The Costa Blanca: light and life in countryside of contrasts
Playa de Denia
The Costa Blanca is one of the most attractive tourist destinations in Europe. Travelling along the Costa Blanca you will find a world of spectacular contrasts, with fishing villages almost hidden away along the coast and large towns which are bursting with life.
Along its 160 kilometres of coast beside the Mediterranean, the Costa Blanca has hundreds of different cities and countryside just waiting to be discovered. Denia, in the north of the province of Alicante, located between rocks and long sandy beaches, surrounds the traveller with its narrow streets and seafaring atmosphere. Nearby, two capes protect Jávea from the winds, and having had a swim in its crystal clear waters, you can walk through the historic centre of the town for a taste of history. Further south, beneath the impressive Peñón de Ifach, the highest cliff on the Mediterranean, we find Calpe, where its historic past is present in the streets which are alive with people and filled with opportunities of trying the local cooking. The same can be said for Altea, which is located in a bay in the shelter of the mountains. It is like a picture postcard with its white houses and the blue dome of its church shining in the clear morning sunlight.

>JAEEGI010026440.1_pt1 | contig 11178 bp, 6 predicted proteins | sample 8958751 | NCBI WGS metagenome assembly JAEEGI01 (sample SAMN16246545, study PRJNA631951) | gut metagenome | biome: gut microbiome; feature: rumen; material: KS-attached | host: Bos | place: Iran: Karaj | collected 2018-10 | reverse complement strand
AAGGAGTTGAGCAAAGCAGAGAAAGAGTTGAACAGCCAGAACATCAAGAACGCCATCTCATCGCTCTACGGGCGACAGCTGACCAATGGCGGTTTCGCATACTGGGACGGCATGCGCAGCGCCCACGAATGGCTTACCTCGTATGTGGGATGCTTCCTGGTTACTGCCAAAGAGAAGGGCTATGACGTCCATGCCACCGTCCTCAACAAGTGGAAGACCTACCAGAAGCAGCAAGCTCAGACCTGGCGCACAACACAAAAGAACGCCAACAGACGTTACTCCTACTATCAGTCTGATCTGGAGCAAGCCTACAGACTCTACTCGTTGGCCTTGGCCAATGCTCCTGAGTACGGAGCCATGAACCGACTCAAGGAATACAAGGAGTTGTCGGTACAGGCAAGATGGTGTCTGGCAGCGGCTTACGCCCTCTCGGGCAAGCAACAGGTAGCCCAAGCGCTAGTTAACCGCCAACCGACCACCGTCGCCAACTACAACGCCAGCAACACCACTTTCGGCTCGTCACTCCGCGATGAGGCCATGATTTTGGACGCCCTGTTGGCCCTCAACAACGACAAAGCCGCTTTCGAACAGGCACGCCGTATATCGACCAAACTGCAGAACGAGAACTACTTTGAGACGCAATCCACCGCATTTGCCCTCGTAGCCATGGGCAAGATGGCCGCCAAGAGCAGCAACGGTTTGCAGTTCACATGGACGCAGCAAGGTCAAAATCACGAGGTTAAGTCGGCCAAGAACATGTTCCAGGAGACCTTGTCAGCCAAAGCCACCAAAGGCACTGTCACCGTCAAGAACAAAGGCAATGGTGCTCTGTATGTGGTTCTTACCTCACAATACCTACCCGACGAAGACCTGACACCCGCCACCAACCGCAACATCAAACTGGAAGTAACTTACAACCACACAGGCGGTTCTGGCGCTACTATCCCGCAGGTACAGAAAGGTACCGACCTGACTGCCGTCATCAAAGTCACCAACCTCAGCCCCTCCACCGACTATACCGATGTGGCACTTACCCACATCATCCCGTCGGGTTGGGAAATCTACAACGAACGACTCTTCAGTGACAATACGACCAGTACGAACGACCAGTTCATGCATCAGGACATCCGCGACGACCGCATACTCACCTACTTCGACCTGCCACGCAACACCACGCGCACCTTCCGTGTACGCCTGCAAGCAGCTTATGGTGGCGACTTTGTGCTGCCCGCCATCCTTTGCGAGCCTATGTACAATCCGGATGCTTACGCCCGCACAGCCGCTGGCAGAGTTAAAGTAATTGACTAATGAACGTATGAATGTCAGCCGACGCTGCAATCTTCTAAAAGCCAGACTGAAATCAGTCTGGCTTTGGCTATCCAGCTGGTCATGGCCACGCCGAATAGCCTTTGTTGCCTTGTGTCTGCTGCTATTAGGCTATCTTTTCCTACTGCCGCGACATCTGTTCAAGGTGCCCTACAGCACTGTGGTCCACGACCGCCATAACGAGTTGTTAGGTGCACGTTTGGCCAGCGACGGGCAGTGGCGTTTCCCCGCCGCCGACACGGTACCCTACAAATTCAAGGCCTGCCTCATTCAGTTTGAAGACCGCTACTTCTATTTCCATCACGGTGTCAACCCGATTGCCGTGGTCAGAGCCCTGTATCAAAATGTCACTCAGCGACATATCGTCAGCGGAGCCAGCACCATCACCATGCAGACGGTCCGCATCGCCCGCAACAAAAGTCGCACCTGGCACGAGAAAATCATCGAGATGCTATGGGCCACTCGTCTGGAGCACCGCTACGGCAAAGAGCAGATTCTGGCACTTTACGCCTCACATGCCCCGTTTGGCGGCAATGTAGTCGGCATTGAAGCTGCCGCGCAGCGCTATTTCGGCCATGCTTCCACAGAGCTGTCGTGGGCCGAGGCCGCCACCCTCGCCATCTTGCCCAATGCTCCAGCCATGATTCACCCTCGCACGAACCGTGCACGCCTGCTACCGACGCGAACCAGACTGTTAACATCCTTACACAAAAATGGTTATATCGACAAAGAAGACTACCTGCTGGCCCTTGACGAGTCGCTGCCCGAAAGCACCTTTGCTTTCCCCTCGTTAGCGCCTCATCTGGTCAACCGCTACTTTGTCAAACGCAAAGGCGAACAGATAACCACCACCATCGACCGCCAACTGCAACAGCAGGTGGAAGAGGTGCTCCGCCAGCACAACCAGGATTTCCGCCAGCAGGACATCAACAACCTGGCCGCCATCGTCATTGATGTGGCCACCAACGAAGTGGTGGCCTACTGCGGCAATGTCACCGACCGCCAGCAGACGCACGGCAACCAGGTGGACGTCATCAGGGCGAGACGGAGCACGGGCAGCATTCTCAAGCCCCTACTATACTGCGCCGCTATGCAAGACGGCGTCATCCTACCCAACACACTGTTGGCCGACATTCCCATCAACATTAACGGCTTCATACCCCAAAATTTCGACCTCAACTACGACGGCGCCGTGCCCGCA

A long beach of golden sand lies before the skyscrapers of Benidorm. Every year, millions of people arrive to enjoy its micro-climate, its kilometres of beaches and its infrastructures which are centred on leisure activities. The city is full of life and is one of the tourist epicentres of the Mediterranean. Passing through Villajoyosa and the brightly coloured façades of its houses, we arrive at Alicante, the 'City of Light', and capital of the province. Alicante has a wide offer of cultural and artistic activities waiting to be discovered. Between the sea and the city is the Explanada promenade, with its thousands of red, black and cream mosaic tiles, and if we pass though the old city centre we'll reach the castle of Santa Bárbara, from where we will have an incomparable panoramic view.
Following the coast, it is worth stopping off at Santa Pola, an old Iberian fort and currently an important fishing centre. Further south, amongst the marshes, the tourist resort of Torrevieja waits with its nostalgic émigrés. And at the other end of the Costa Blanca, Pilar de la Horadada welcomes lovers of nature in its purest state
Inland, amongst the high mountains, fields and forests there are many surprising and varied villages and towns. In Elche, our senses will be stimulated as we stroll through the largest palm grove in Europe and experience its fiestas of the Misteri, both of which have been declared part of the World Heritage. And in Orihuela, you can discover its gothic, renaissance and baroque buildings.
The gastronomy on the Costa Blanca never fails to impress the traveller. Its rice dishes, fish and seafood, its fresh vegetables, fruits and exquisite wines go together to make an explosion of tastes and menus all based on the so-called Mediterranean diet.